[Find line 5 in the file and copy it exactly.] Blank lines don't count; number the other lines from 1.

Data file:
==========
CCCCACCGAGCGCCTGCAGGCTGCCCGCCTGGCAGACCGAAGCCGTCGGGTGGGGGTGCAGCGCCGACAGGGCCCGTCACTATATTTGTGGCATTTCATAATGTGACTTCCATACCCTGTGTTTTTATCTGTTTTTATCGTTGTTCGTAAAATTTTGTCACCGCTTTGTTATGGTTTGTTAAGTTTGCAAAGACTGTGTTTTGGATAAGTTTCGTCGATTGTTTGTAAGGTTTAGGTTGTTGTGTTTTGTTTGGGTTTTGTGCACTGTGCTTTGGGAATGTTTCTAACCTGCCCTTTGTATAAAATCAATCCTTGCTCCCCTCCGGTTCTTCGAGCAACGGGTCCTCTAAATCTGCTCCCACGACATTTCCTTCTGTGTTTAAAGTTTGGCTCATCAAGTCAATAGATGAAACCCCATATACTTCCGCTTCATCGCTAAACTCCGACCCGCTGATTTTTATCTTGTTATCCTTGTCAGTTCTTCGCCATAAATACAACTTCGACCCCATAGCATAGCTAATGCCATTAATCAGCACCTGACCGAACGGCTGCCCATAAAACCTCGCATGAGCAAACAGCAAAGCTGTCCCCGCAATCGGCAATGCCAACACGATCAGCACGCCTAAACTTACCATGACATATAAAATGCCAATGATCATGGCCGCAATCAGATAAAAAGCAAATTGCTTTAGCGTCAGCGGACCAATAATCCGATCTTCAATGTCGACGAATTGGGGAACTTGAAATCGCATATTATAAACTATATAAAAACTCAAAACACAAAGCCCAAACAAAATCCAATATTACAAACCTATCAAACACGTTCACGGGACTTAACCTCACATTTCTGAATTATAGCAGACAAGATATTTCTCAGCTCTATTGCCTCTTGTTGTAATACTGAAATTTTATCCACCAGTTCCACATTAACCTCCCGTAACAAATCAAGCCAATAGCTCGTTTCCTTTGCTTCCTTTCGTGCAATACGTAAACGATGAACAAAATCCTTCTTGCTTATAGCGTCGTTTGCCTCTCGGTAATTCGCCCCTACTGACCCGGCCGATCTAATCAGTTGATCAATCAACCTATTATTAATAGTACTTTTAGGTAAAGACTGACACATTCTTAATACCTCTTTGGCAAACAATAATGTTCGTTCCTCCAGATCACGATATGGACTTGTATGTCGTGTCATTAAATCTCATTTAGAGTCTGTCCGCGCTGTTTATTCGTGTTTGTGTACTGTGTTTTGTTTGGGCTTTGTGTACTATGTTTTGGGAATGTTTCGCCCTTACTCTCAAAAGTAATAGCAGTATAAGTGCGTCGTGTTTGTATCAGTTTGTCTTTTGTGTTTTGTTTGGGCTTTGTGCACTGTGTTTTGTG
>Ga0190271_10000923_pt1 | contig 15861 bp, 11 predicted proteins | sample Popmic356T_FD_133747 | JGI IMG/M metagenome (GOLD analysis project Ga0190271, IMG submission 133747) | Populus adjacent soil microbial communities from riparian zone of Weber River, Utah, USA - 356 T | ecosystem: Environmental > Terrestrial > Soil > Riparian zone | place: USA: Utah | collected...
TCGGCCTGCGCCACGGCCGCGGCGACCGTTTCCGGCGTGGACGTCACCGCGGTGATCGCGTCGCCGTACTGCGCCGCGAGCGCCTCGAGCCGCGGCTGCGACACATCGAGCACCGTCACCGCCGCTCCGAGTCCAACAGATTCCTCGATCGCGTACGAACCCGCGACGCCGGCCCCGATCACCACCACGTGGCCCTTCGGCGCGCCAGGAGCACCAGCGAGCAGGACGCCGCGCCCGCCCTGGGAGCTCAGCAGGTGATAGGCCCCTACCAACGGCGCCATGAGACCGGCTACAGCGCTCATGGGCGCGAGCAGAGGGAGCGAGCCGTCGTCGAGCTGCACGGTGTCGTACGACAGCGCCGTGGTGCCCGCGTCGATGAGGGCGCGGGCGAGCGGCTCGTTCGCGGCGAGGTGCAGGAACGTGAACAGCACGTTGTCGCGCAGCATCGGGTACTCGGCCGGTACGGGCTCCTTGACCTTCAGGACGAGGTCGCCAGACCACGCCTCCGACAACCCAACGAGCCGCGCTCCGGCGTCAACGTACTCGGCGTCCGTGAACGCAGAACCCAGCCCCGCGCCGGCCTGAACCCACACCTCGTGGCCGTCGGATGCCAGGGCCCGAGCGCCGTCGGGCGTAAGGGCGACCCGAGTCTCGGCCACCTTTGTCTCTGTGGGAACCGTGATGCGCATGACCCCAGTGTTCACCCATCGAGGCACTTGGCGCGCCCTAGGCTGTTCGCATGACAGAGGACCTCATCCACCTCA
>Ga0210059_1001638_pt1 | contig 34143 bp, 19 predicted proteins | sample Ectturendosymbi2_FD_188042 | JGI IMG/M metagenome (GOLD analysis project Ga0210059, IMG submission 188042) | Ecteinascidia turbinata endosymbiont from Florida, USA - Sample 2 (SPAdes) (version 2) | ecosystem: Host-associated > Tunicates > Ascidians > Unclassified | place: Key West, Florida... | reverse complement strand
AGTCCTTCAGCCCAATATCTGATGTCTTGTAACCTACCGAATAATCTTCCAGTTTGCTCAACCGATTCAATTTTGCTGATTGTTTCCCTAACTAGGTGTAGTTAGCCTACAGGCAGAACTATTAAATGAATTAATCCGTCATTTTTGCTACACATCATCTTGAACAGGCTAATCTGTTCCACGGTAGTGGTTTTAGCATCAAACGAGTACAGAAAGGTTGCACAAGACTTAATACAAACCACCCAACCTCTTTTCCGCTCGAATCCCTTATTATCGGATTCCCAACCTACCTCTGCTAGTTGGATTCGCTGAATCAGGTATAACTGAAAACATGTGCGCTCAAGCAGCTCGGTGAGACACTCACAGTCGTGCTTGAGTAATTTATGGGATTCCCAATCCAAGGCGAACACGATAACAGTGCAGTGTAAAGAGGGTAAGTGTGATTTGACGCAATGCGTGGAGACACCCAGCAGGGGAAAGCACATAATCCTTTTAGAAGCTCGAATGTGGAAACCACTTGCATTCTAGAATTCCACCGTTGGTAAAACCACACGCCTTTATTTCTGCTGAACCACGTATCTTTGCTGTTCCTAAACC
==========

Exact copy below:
AGTCCTTCAGCCCAATATCTGATGTCTTGTAACCTACCGAATAATCTTCCAGTTTGCTCAACCGATTCAATTTTGCTGATTGTTTCCCTAACTAGGTGTAGTTAGCCTACAGGCAGAACTATTAAATGAATTAATCCGTCATTTTTGCTACACATCATCTTGAACAGGCTAATCTGTTCCACGGTAGTGGTTTTAGCATCAAACGAGTACAGAAAGGTTGCACAAGACTTAATACAAACCACCCAACCTCTTTTCCGCTCGAATCCCTTATTATCGGATTCCCAACCTACCTCTGCTAGTTGGATTCGCTGAATCAGGTATAACTGAAAACATGTGCGCTCAAGCAGCTCGGTGAGACACTCACAGTCGTGCTTGAGTAATTTATGGGATTCCCAATCCAAGGCGAACACGATAACAGTGCAGTGTAAAGAGGGTAAGTGTGATTTGACGCAATGCGTGGAGACACCCAGCAGGGGAAAGCACATAATCCTTTTAGAAGCTCGAATGTGGAAACCACTTGCATTCTAGAATTCCACCGTTGGTAAAACCACACGCCTTTATTTCTGCTGAACCACGTATCTTTGCTGTTCCTAAACC